How InSync Training Enables Its Virtual Workforce
If you are a regular follower of this blog, you probably know that our company, InSync Training, specializes in live online training. We work with clients all over the world to develop their live online training content, produce/facilitate their sessions and train their trainers to ensure their trainers are confident and prepared to handle the complete delivery of their synchronous training.
What you might not realize is that InSync Training is 100% virtual, with approximately 50 facilitators, producers, instructional designers, project managers, and other core staff all working remotely from home offices wherever they happen to be in the world. If we happen to be visiting a city where one of our staff lives, we make an effort to meet for a meal. Otherwise, we rarely, if ever, occupy the same spot on the space-time continuum.
And it makes sense. We believe in virtual training. We believe in virtual work.Ah virtual teams. People may love the idea or hate the idea, but most don’t understand virtual teams in action. For example, today I was trying to explain to InSync’s accrediting organization what to expect when they arrived for their required “site visit,” they said they wanted to meet as many members of the team as possible and interview them, tour our classrooms, and observe our operations. I tried to suggest a virtual site visit, but I have a feeling we’ll be having a cup of coffee over my kitchen table while logged onto a virtual meeting with our internal accreditation team.
When Marissa Mayer, CEO of Yahoo, announced the decision to stop allowing virtual workers at Yahoo (January, 2013), I have to admit I didn’t understand it, and I didn’t think it would stand as a policy. I work on a virtual team, and I can’t imagine it any other way.
But the decision did stand, and a debate ensued. A great synopsis of the debate, What Marissa Mayer Doesn’t (and Does) Get About White-Collar Work was published in Wired Magazine. What is especially compelling is that the author quickly identifies the crux of the discussion: Creativity and learning occurs when workers are together and productivity and efficiency occurs when working as far away from others as possible, and organizations should strive to find a balance between the two instead of opting for either extreme.
But working 100% virtually works extremely well for us, and I would be happy to compare our productivity AND creativity against just about any organization in the world. Deadlines are always met, collaboration is constant (except when it isn’t) and quality is consistently very high. Are we lucky? Maybe, but we also established an environment in which we made our own luck.
Here are the rules that make our virtual team successful.
- Hire new team members based on recommendations from existing team members or clients. People who work on this team or work with us as clients understand the commitment, work ethic, and high standards we expect – and so will not be inclined to recommend someone who cannot excel.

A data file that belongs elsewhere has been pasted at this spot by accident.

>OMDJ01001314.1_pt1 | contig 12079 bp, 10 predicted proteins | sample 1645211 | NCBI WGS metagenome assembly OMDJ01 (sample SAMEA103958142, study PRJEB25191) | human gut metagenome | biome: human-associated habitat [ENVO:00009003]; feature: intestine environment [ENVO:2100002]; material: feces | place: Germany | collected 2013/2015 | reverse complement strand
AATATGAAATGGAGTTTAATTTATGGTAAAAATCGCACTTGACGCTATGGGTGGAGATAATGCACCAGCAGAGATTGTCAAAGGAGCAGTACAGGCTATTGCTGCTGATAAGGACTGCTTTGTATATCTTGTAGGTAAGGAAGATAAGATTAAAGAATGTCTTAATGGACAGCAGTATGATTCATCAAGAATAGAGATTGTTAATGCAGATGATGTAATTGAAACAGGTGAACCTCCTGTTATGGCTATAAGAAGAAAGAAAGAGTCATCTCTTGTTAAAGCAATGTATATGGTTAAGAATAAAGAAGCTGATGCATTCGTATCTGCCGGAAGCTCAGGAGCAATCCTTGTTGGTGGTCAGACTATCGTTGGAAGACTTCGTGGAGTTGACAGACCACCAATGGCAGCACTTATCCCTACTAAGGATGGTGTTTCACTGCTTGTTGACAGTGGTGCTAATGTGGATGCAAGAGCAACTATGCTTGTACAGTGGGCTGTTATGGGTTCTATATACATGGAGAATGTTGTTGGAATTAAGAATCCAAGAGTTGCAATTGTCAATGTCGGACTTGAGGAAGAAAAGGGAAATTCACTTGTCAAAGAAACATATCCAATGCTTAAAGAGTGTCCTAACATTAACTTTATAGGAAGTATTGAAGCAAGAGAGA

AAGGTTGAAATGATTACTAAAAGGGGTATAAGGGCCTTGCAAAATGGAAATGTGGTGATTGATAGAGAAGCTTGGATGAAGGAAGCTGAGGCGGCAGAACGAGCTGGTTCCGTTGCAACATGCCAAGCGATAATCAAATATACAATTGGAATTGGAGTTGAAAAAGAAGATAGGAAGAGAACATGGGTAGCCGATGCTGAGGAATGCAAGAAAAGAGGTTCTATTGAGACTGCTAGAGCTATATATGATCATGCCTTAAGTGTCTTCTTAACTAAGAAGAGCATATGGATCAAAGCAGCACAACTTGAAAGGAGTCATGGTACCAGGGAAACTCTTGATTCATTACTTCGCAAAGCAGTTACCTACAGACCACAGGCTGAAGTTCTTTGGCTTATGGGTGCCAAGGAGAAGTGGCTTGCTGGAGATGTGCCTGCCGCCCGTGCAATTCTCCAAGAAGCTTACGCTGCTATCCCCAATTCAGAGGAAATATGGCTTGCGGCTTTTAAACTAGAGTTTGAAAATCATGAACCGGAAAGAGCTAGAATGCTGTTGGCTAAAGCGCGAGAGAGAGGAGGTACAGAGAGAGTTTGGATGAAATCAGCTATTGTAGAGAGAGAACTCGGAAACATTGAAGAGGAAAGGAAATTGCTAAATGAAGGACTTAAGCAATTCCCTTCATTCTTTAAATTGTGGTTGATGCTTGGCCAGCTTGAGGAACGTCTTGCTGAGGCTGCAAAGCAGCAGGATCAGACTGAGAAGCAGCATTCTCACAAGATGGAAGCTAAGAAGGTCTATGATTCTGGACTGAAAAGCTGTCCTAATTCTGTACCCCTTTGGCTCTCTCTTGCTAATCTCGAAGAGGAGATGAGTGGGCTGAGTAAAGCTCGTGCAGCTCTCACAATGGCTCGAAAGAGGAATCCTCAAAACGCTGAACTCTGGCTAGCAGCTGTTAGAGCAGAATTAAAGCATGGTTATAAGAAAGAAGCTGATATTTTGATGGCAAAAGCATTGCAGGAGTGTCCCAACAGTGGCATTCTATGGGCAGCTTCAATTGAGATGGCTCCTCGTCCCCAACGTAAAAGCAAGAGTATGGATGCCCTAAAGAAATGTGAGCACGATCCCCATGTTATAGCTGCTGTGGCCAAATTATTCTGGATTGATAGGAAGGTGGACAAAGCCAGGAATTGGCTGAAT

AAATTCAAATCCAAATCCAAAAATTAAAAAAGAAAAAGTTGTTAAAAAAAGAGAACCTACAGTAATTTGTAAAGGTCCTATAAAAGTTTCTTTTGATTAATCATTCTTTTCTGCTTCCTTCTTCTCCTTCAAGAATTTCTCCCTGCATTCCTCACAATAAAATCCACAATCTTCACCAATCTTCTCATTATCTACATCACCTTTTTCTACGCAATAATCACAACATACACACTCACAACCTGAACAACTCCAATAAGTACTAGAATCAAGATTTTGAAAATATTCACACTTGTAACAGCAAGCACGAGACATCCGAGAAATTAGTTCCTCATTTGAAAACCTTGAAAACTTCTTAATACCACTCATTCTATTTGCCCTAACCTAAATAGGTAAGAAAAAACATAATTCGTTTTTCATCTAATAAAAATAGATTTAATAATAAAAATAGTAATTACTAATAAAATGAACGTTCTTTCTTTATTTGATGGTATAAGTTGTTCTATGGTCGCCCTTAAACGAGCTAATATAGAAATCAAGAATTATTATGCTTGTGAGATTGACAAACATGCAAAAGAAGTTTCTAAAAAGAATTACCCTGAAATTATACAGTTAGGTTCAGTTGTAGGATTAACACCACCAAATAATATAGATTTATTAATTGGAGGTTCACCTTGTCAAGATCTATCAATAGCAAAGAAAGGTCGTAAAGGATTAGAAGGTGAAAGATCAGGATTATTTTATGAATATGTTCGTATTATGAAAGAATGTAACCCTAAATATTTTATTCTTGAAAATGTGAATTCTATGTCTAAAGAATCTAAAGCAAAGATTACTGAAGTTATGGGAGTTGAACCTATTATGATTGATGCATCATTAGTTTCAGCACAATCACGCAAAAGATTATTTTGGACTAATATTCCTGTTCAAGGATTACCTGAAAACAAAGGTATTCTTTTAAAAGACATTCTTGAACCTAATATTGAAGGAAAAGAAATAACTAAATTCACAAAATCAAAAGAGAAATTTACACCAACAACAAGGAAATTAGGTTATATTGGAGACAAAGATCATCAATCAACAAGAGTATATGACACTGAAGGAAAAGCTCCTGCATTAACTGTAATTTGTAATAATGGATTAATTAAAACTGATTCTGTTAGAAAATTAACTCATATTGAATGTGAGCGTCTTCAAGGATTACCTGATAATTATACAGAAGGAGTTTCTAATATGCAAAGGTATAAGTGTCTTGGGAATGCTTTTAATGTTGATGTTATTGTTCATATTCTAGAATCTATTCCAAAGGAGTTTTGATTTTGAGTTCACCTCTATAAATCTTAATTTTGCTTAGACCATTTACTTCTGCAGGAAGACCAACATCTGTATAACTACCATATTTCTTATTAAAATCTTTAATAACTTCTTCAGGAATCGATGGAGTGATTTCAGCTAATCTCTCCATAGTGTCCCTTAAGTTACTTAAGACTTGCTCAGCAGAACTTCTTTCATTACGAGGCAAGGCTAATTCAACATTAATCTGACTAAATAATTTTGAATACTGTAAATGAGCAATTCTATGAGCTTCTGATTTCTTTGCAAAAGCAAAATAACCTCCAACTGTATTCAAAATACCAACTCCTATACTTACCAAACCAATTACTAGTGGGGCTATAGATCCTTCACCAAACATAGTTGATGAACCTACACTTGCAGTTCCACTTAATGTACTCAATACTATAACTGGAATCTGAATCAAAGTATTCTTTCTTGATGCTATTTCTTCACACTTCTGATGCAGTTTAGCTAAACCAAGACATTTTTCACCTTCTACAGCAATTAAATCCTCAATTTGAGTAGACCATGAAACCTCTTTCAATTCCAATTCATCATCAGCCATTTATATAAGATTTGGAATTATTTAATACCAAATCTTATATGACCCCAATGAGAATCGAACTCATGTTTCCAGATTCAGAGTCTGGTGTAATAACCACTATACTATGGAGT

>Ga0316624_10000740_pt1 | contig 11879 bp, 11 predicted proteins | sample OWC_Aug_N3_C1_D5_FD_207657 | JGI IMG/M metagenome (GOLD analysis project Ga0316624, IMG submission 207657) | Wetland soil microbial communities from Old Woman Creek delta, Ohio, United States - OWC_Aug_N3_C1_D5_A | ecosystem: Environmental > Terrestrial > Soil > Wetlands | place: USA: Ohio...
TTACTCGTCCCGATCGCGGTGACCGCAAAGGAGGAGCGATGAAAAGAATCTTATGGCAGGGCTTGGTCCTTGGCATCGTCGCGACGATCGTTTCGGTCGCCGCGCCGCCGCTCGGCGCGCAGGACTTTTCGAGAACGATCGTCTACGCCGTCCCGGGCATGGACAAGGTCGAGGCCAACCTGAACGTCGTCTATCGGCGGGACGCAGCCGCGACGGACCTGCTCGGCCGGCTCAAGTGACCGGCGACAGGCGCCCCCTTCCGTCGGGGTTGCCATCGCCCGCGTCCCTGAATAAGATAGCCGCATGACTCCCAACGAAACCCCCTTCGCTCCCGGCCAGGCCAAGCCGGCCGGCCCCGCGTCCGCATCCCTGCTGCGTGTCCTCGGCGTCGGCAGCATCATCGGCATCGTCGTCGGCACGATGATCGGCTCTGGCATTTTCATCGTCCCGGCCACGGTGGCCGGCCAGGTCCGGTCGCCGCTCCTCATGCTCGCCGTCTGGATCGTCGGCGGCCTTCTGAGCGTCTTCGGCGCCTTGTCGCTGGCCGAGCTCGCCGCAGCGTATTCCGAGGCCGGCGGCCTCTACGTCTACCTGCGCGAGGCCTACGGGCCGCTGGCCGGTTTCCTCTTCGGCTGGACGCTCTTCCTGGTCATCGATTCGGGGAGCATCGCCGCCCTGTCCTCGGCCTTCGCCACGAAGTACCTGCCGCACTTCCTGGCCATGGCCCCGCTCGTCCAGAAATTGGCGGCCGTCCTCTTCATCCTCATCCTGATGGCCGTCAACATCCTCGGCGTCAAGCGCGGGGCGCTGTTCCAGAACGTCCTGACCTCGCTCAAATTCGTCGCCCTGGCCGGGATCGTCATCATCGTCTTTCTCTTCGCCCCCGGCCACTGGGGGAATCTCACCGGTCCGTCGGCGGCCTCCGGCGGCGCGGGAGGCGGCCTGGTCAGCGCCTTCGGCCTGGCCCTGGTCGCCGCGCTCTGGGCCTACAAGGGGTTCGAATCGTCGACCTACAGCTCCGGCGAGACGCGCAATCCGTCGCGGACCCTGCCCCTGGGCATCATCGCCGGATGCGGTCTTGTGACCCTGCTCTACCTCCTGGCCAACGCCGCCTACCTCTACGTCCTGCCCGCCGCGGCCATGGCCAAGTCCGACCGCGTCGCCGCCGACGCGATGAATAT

- Empower EVERYONE. In a virtual organization that supports every time zone around the world, it is just not possible to weigh in on every decision that needs to be made. I trust the team to make the best decision available to them at the time, and back them up on every decision made. It might not the decision I would have made in the moment, but I wasn’t there. The “best” decision is the decision that best serves the client, even if it costs our organization money. In the long run, clients who see you have their best interests up front will become even better clients.
- Support everyone. Let’s face it, every client has their quirks and wants to do things in their own way. Regardless, clients are not allowed to treat members of our team poorly. Period.
- Recognize successes. Every small success is shared and celebrated on our private Facebook page. Everyone is encouraged to post and share. Because we all need a pat on the back as often as possible.
- Create a place to ‘hang out.’ Our team has Skype going 24/7. We have persistent conversations, from the “Water Cooler” (for general talk about weather, family, pets, and sharing) to our “See You Lighter” Skype for team members interested in sharing tips about healthy lifestyles. There are also conversations about where to find shopping deals and a recipe swap. All of these very casual conversations are optional, but very active. I am willing to bet that our virtual team knows more about each other, and cares more about each other, than most traditional office teams. We celebrate birthdays, offer condolences and are quick to offer to help a team member in need.
- Create a lifeline. We have some mandatory Skype conversations – most notably “SOS,” where our team can get technical or instructional assistance 24 hours a day. For example, this conversation is very typical:
What these various Facebook and Skype communities do is allow us to work TOGETHER, which increases creativity, while at the same time working independently, which allows us to maximize productivity. And we get to support clients all over the world doing interesting and rewarding work.
The team here at InSync Training did it successfully with six team members, we are doing it now with over 50, and, if we keep to our core strengths, we’ll be doing it with one hundred before we know it. It’s a model that can work for everyone - just be sure to create the paradigms that support it.
Interested in learning more about virtual teams? Download your complimentary copy of the whitepaper by Jennifer Hofmann, CEO of InSync Training, Creating and Leading a Wildly Successful Virtual Team, by clicking on the title or on the graphic below.